Building the Journeyman III
And some history of the "ARO"
 

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Joe's Big Bertha
 
Big Bertha
I like this picture of Joe's Big Bertha so much that a half century later (2018) I made two copies of it in two sizes. (The rocket, not the picture.)
 
What happened to the rocket in this picture? We have an account from the ARO log book:

 
                                                                                      OCTOBER 3, 1970
Today we had seven rocket launchings in the Cinder Lot.
* For the first flight we used Joe's messed up Bertha. We glued the nosecone on and a C6-7 engine in. It went up till it was only a dot in the sky, which is pretty high considering the size of the Bertha. It slowly flipped over and the silver fins reflected the sun, making a starlight effect. About eight seconds into the flight the engine ejected, blowing the entire engine holder out of the back of the rocket. With this new boost in acceleration, the rocket dashed to the ground at greater than 32 feet per second / per second.**  It hit the ground with a tremendous impact, causing the body tube to bend at a 90 degree angle.

What was "messed up" about the Big Bertha? The log book doesn't say. I wrote to Joe and neither one of us remember, but I have a faint recollection of the body tube being bent. The life of the rocket was 18 months, first launched in January of 1969 and then destroyed in October of 1970.

* The "cinder lot" was the huge parking lot of Temple Stadium (built by Temple University in 1928), located at Cheltenham Avenue and Vernon Road in Philadelphia. It was "paved" with gravel and cinders. (The 35,000 seat stadium no longer exists. In the 1970s the area became predominately African American, and the stadium was repeatedly vandalized. By 1978 it could no longer be used. It was demolished in 1996. Enon Tabernacle Baptist Church occupies the cinder lot today.)

** Analysis of the flight indicates the Big Bertha attained a height of about 590 feet. It then flipped over and fell for three seconds before the ejection charge blew the engine holder out of the back of the rocket. It had fallen 144 feet and was moving at 96 feet per second at this time. If it had just fallen on its own, it would have impacted at 196 feet per second, or 133 miles per hour, but the ejection charge substantially increased this speed.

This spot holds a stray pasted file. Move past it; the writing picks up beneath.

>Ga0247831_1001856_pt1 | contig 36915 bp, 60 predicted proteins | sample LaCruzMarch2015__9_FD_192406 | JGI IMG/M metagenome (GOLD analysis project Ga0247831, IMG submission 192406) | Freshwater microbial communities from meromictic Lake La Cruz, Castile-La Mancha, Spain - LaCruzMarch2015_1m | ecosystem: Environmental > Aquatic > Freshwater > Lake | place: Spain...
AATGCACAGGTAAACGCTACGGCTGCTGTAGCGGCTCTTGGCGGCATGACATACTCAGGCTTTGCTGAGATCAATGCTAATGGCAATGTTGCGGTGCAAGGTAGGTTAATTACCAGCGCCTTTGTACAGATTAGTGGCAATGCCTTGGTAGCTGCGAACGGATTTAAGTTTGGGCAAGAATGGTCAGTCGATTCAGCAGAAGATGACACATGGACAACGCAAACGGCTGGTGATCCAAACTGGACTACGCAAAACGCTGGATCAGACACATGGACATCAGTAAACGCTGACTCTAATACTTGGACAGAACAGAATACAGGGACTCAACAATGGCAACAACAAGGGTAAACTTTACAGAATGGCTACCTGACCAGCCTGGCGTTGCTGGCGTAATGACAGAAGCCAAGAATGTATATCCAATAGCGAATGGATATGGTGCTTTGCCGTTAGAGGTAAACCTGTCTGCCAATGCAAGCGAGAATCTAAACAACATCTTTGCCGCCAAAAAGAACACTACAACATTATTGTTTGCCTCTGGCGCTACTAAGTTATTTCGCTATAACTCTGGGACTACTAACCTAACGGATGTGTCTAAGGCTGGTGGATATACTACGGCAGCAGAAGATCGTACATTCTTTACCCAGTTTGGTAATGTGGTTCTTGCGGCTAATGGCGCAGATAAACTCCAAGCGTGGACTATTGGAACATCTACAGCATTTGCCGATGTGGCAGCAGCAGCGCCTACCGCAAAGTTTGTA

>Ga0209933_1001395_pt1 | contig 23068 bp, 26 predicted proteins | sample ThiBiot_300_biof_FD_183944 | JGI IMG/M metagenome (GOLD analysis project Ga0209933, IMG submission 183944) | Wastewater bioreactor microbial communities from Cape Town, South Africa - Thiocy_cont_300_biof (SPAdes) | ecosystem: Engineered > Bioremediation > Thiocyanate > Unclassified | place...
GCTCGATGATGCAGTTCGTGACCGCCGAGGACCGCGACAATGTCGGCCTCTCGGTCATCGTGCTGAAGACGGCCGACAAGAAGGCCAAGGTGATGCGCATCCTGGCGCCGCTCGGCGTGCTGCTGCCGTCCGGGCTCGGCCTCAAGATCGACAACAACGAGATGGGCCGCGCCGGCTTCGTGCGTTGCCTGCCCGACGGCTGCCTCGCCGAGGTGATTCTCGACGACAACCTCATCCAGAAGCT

Temple Stadium
Temple Stadium in the 1960s. On the right, in the middle of the photo, was the "cinder lot."
 
Temple Stadium
The Temple Stadium site in 2023.
https://www.google.com/maps/@40.0727889,-75.1653715,418a,35y,348.36h,44.85t/data=!3m1!1e3?entry=ttu
 

 
Big Bertha
The Big Bertha and the Bigger Bertha.
 
Big Bertha
The recreated Big Bertha lifts off on August 02, 2018 from a field in Upper Gwynedd, PA.
 
Big Bertha
Here it again on September 16, 2018. It is "D" engine powered, which works very well with a Big Bertha.

 
Big Bertha
The Bigger Bertha lifts off from a cornfield on October 07, 2018 on an Estes E9 engine.
 
Big Bertha
Both of these rockets are excellent flyers. An Aerotech E20 will send the Bigger Bertha almost out of sight.
 
Big Bertha
The Bigger Bertha was made by up-scaling a Big Bertha by 1.6x. This is the amount required to go from a BT-60 body tube to a BT-80. Estes makes a BT-80 nose cone that is the perfect size. All that is needed is to make the larger fin pattern and calculate the length of the new body tube.

The rocket is so light compared to its size that you can see here it is competing with the 24" parachute in creating drag.

 
Big Bertha
Two Big Berthas. The smaller one has since been retired (due to the fact that I lose the majority of my rockets).
The bigger one went into the woods in the background on the right, and I never saw it again.
 

 
Big Bertha
Big Bertha
The upscale Bertha was so easy to build and flew so well I made two more! The one on the right is a D engine cluster.
 
Big Bertha
An added bonus - if something goes wrong, it will seek out the softest place to crash land!
 
Read and White Big Bertha
Notice the color scheme is different near the nosecone. The result of the crash in the photo above.

 
Kellie Roggio
A fourth one was built that can hold a 29mm engine. Kellie Roggio is holding it before its maiden flight.
 
Big Bertha
October 1, 2023. Launched on a 29mm E16-4
 
Big Bertha launch October 2023
October 28, 2023. Launched again with another E16-4.
 

Journeyman III
 
Mike Simpson and the Journeyman III
I couldn't help myself, I had to upscale the Journeyman.
 
Journeyman III
The Journeyman III. Like the original, it weighs one pound with engine.
First flight - July 14, 2019.
 
Journeyman III
An Estes F15 engine sent it almost out of sight.
 
Journeyman III
Here it comes! I didn't expect to see it again.
 
Journeyman III
On its maiden flight it landed a quarter of a mile away on a pile of wood chips. A soft landing, indeed.
 

 
Journeyman III
This photo taken on June 07,2020.
 

 
Journeyman III last flight
July 2, 2022. After many good flights, this was its last. It landed in the top of a tree.
 
Journeyman III
Final flight of the Journeyman III.
 

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